[24] The deep temperatures are used to establish the connection between [Mg] of the secondary crust and the Tw near the bottom of the permanent thermocline. Selection of an appropriate temperature for the addition of a secondary crust is based on stable isotope studies of Curry and Matthews [1981], Deuser and Ross [1989], Erez and Honjo [1981], and McKenna [2000]. We select environmental data from Levitus and Boyer [1994] and Levitus et al. [1994] at a constant density surface of σt = 27 (Table 2). The timing for the addition of the secondary crust is placed one month past the time of descent in the water column as determined in the section on selection of seasonal upper water column temperatures.

3.4. Temperature Calibration

[25] Sampling of G. truncatulinoides (R) from core tops across a wide geographic range provides two temperature gradients that can be calibrated to [Mg]. Variation of [Mg] in the primary calcite of all the individuals measured should reflect the latitudinal gradient of water temperature at the top of the thermocline. The difference of [Mg] in the primary calcite and the secondary calcite of any one individual should reflect the temperature variation between the top and the bottom of the permanent thermocline overlying that core top location.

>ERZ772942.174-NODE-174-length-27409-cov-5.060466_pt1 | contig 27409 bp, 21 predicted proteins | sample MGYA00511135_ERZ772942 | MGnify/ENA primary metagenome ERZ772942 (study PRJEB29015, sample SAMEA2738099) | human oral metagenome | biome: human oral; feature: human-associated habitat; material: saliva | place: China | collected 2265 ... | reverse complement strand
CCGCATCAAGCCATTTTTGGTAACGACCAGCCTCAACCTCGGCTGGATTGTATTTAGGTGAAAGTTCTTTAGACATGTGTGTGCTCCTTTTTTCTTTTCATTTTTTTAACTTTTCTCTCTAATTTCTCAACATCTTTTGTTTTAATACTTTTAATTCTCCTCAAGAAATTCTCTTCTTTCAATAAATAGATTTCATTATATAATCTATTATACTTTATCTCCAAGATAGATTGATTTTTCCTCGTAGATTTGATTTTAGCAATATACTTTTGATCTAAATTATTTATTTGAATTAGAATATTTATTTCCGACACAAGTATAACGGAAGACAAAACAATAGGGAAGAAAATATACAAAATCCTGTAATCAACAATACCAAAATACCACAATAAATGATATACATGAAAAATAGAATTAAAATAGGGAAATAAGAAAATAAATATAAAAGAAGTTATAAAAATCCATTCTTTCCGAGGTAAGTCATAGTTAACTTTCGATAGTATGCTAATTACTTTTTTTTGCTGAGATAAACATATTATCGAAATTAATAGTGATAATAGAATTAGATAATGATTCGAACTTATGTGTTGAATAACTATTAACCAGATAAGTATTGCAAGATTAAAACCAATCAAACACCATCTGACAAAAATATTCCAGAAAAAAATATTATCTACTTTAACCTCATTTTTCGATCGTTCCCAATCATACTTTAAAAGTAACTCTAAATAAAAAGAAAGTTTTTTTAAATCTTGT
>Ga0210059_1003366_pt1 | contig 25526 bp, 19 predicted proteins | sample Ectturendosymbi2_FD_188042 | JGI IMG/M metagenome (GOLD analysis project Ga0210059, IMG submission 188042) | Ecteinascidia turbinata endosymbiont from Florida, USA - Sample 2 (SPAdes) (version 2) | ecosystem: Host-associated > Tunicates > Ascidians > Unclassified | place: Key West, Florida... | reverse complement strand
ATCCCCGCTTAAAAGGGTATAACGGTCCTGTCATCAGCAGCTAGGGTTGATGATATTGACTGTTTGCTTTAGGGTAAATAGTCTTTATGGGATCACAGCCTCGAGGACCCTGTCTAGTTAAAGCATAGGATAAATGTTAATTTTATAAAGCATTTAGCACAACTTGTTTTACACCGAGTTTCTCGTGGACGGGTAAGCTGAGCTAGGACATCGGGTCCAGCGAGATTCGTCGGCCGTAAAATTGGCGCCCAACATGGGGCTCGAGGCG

[26] The relationship between Tw and [Mg] was initially calculated using only the average Mg/Ca from the primary calcite of septa from each shell. A linear relationship described by the equation:

equation image

indicates a change of ∼163 ppm in the Mg/Ca per 1°C. The extrapolation of this septa-based relationship to lower temperatures passes directly through the data from the secondary crust. Including the crustal data in the regression does not significantly change the calculated relationship:

equation image

(see Figure 6).

Figure 6.

Calibration between Mg/Ca and temperature. The data from this study can be related to water temperature by either a linear or an exponential relationship. The practical difference between the two approaches exists at water temperatures above 20°C.

[27] If Mg/Ca = (a + b)Tw the error associated with each term is

equation image

Since use of the combined data set produces the same answer for temperature dependence as the data set compiled from only septal calcite measurements, the mechanism for exclusion of magnesium from the secondary crust appears to respond to temperature in the same manner as the mechanism that excludes magnesium from the primary calcite.

[28] While the above calibration appears sufficient, previous work using planktonic foraminifers [Lea et al., 1999, 2000; Mashiotta et al., 1999; Nürnberg et al., 1996a, 1996b] and benthic foraminifers [Rosenthal et al., 1997] have resulted in exponential relationships. While a single calibration is not appropriate for all species of planktonic foraminifers, we assume that the shape of the relationship remains consistent across species. Using this assumption, the calibration is:

equation image

(see Figure 6).

[29] If Mg/Ca = ae (bTw) the error associated with each term is

equation image

A 1°C change in water temperature produces a change of ∼10% in the Mg/Ca.

3.5. Error Analysis